Indiana University Northwest
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Urban Teacher Education Program

Urban Teacher Education Program

History of UTEP

The History of UTEP from 1990 - Present

The Urban Teacher Education Program (UTEP) is a school-university partnership for professional teacher preparation and development.  Collaborating institutions include the School City of East Chicago, East Chicago Federation of Teachers, Gary Community School Corporation, Gary Teachers’ Union, the School City of Hammond, Hammond Teachers’ Federation, and Indiana University Northwest.

UTEP is governed by a Policy Board that consists of the Chancellor of Indiana University Northwest, the Dean of Education, the Dean of Arts and Science, University Professors, the Superintendents of the partnership districts, the Unions of the partnership districts, the Director of UTEP, the District Coordinator and building Coordinators.

The program has two options:  Option I focuses on undergraduate education, and Option II prepares limited license teachers, substitutes, and second career people with non-education bachelor’s degrees for teaching certification.  It is the mission of UTEP to improve the quality of urban education through the preparation of teachers to create a cooperative and supportive environment in which university and classroom faculty work as partners in urban professional development schools (PDS).

Since the inception of UTEP, there were PDC’s (Professional Development Centers) in 1990.  The first such site was Lincoln Elementary School, in East Chicago. The program then expanded to include, Eggers Middle School of Hammond and Horace Mann High School, of Gary in 1990-1991.  In 1993-1994, new sites were formed at Franklin Elementary in Gary and East Chicago’s Central High School.  Eggers Middle School continued to be Hammond’s site, but in 1996 the elementary site was moved to Drew School in Gary. Currently, we have PDS (Professional Development Schools) sites at Central High School, Caldwell Elementary School, Clark Middle/High School in Hammond, and Ernie Pyle in Gary. The Bernard Watson Academy for boys, formerly Charles Drew Elementary School, continues to serve as an associate site, in combination with the girl’s academy, Frankie Woods McCullough and Block and Westside Middle Schools in East Chicago. In addition, overflow sites have been used at Morton High School, and Scott Middle Schools of Hammond, and Tolleston Middle School of Gary. Other sites, such as the Gary Career Center have been used by limited licensed teachers as they completed their field and student teaching requirements.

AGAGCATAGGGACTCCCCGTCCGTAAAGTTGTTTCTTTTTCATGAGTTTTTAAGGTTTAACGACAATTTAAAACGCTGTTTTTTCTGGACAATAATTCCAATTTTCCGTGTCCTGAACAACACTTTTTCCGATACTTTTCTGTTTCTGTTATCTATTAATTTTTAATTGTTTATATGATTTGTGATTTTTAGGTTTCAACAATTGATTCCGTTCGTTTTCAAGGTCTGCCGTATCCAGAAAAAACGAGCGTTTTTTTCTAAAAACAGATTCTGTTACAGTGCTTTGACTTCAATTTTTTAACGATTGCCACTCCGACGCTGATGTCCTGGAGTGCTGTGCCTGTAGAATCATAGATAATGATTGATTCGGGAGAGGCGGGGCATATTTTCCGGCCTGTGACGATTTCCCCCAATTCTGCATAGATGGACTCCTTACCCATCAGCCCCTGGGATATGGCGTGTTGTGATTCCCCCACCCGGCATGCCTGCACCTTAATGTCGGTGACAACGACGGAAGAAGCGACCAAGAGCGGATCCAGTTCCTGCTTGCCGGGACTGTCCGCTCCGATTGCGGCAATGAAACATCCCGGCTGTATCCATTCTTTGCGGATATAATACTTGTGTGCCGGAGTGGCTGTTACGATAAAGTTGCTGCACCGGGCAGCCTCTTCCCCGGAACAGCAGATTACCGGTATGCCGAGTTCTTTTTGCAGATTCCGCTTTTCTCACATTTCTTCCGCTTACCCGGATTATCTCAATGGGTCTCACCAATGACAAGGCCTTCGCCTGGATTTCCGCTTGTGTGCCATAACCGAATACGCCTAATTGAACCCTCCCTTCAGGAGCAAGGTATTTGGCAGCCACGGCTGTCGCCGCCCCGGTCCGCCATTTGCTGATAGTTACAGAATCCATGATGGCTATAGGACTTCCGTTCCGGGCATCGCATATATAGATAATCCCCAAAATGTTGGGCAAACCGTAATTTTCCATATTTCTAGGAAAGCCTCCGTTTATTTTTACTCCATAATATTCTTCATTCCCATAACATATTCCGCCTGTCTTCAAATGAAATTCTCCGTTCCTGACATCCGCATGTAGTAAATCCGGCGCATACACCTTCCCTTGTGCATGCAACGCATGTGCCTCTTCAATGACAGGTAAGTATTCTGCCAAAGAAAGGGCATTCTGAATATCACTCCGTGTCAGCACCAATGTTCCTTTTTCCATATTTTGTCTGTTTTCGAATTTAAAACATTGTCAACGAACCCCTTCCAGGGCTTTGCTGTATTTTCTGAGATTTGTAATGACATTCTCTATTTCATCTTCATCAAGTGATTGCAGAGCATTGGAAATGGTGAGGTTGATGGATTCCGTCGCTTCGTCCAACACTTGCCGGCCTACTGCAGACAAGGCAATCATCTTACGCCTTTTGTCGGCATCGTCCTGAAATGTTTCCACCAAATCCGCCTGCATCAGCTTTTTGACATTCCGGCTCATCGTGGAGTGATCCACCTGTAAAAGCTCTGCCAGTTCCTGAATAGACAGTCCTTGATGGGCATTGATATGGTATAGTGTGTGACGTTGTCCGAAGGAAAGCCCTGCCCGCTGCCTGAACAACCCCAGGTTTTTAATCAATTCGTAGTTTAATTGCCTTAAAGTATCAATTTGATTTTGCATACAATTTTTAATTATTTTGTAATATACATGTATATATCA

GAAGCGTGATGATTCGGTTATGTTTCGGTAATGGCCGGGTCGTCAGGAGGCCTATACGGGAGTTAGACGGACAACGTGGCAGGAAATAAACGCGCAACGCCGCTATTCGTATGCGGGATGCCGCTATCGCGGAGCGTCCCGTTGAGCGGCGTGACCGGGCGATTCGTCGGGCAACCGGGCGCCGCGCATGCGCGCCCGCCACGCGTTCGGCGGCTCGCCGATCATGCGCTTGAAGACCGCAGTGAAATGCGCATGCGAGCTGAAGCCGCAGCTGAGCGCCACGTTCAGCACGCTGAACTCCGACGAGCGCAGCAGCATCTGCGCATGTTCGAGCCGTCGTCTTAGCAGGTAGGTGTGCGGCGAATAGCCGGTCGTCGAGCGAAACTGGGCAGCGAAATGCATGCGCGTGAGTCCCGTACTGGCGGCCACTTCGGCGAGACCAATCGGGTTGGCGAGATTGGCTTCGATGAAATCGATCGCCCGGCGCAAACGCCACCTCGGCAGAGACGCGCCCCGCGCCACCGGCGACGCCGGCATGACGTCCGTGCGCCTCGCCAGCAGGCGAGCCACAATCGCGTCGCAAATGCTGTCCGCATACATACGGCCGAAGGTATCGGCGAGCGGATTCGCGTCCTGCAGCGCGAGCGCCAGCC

UTEP is recognized by the Indiana Department of Education as a fully accredited alternative route to certification.  The recent commitment of the partnerships to four (4) sites as regular PDS s is indicative of the growing need to increase the supply of urban teachers.  Therefore, UTEP is committed to use the latest researched methods to prepare “star” teachers for the 21st Century.

Other ways in which the districts continue to support UTEP is through the Career Ladder Incentive Programs.  Gary’s CLIP program began in 1996-1997, through the efforts of the Gary Teachers Union, Sandra Irons and Marvin Setzer, Title One Director, Henry Turner, former Director of UTEP, Dr. Charlotte Reed, former Superintendent of Gary, Dr. Hawkins, former Dean, Dr. Rosario, Dr. Pamela Sandoval, and other interested parties, the G-CLIP Program (Gary Career Incentive Program) was brought before the School Board and institutionalized as a viable program.  The first response was for more than 300 applicants to the program. However, only nineteen (19) persons qualified as the first cohort.